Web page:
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CSO | BY Seth Hardy
Monday | June 4, 2018

Despite a seemingly complete overhaul of data security and privacy as the General Data Protection Regulation rolled out, many fall short when it comes to screening for compliance. How do you protect your organization, your clients and your customers?

Any organization that handles the data of individuals in Europe, including any U.S-based company that does business there, must now comply with the General Data Protection Regulation (GDPR).

Specifically, GDPR dictates that individuals have the right to be told what personal data of theirs is captured and how it’s used. They also have the right to restrict processing of that data and to have it deleted when they ask.

That’s a challenge for any organization to deliver on. But the challenge doesn’t end there. The ever-increasing use of mobile devices and apps in the workplace puts organizations at a rapidly increasing risk of running afoul of GDPR. This might happen through a malicious attack on a company, but it also might happen when legitimate mobile apps over-collect information, leak data or expose the private information of customers to hackers.

To prevent this, organizations must be able to protect the data and the personally identifiable information (PII) of customers at all times. Given the steep penalties associated with GDPR—as much as 4 percent of global annual revenue, depending on the nature of the offense—companies must take GDPR compliance very seriously.

Are existing security tools up to the task? No. Many fall short when it comes to screening for compliance with GDPR. These tools are good at collecting all the data necessary to run security checks. But many do not examine that data in such a way that they are also able to identify compliance issues in addition to security issues. And that’s a problem. We’re looking at the same data but need to view it through a different lens.

The good news is that it is possible to take data that has traditionally been collected and used for the security evaluation of mobile apps and apply it to gain insight to whether those same apps are in compliance with GDPR.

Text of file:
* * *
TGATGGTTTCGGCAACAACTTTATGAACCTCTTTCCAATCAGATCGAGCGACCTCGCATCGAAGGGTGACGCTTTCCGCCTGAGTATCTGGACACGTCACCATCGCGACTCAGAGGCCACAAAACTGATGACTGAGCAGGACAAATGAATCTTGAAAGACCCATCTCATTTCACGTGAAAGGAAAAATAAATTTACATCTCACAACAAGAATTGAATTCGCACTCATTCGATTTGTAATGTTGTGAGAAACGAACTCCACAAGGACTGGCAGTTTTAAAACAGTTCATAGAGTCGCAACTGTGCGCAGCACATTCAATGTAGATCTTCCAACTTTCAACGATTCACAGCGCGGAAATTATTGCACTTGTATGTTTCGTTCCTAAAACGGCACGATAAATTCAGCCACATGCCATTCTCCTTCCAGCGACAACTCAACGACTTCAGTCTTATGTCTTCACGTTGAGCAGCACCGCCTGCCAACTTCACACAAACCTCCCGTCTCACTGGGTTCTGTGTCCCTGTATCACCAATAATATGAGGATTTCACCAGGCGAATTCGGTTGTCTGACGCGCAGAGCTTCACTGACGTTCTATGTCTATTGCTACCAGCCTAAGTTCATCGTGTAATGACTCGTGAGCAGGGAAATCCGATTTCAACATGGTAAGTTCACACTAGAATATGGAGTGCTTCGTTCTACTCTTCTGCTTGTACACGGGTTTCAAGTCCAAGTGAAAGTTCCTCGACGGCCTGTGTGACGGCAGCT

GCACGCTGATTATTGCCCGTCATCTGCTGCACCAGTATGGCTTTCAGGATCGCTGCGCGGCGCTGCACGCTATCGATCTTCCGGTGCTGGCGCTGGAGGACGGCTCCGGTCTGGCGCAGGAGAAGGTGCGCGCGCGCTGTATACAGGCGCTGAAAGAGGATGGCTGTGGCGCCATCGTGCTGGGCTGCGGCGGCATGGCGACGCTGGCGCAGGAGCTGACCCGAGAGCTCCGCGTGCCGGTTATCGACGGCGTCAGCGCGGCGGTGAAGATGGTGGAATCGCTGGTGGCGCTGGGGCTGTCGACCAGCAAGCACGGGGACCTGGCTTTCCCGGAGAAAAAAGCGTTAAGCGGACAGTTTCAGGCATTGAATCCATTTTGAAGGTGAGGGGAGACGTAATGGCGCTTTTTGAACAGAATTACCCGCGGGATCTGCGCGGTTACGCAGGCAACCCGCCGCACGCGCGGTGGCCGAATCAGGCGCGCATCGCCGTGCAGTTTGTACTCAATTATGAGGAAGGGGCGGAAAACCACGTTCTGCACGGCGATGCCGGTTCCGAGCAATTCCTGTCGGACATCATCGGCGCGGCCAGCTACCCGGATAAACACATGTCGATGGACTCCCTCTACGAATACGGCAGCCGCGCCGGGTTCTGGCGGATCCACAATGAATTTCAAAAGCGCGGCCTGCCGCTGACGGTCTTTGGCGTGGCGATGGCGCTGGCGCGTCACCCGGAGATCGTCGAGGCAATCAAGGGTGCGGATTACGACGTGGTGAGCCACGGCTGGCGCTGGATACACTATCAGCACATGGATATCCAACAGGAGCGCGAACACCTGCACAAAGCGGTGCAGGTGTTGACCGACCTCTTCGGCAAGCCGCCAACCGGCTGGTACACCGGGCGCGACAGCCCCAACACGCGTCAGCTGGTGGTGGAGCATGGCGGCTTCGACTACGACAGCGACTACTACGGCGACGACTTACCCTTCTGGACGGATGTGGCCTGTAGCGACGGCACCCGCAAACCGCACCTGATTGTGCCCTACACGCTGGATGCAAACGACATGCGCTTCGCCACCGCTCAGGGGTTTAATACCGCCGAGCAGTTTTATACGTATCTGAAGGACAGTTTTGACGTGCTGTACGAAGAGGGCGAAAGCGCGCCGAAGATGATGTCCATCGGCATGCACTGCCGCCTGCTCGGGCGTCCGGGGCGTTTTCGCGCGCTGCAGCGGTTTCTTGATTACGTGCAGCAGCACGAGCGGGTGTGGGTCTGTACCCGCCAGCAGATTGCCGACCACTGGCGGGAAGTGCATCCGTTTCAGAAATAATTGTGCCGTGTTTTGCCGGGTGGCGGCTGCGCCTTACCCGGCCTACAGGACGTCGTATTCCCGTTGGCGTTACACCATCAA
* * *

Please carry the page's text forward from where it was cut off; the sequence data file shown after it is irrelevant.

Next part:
Let’s look at few examples. Many app developers rely on third-party SDKs and software libraries to build their apps and that means they usually don’t fully understand what data is being collected by the apps and where it’s going. This, in turn, makes it harder to secure data and protect it properly. So, on the security side, it’s important to inspect apps for vulnerable libraries that could potentially expose users and their devices to hackers.

On the compliance side, your approach must be different. To comply with regulations like GDPR, you should be examining those same software libraries not for just bugs or errors in coding that may open them to security threats, but also to see if they include functionalities that may be out of compliance. For example, advertising libraries that collect invasive information from the device’s sensors or user accounts, like the location of the user, may not have a way to opt-out or delete the user’s information. This would be a problem for GDPR. Likewise, a text messaging service might present a compliance risk under MIFID II because it is sends outbound communications that can’t be tracked centrally.

Another example is apps that ask for more permissions than they should. There are a lot of apps out there with less-than-honorable intent. For example, an innocuous-looking flashlight app might immediately ask to access your calendar and address book. This should be a flashing red alert from a security perspective. When an app requests permissions that have nothing to do with its core purpose, this indicates that the app is in fact doing far more on your phone than it claims.

From a GDPR compliance perspective, enterprises need to look at all mobile apps to understand which of the apps’ data and device requests may violate regulatory or compliance policies. For example, if an app can access the camera, it could also gather photos. Or if it can access the process of placing calls, it could collect call recordings. These are just two cases of “innocent” apps accessing personal and corporate information that is required to be protected under GDPR. Security tools’ dynamic analysis can potentially see this happening, but they may simply not be paying attention to it and alerting on it.

A third example is the encryption of data, especially data in transit. On the security side, you want to ensure that when your employees are browsing the web, they’re using the more secure HTTPS extension rather than just plain HTTP whenever possible. On the compliance side, regulators might not care that employees are viewing general websites over an unencrypted HTTP connection, but they do care if any PII is traveling over that unencrypted connection.

The bottom line is that organizations need mobile security solutions that do much more than identify threat risks. They need solutions that also give them visibility into regulatory risks when they occur and that provide visibility into exactly which mobile apps and devices put the enterprise at risk for GDPR noncompliance.

That’s the kind of protection you need to meet GDPR compliance with confidence and avoid costly fines.


Read the original article on CSO here.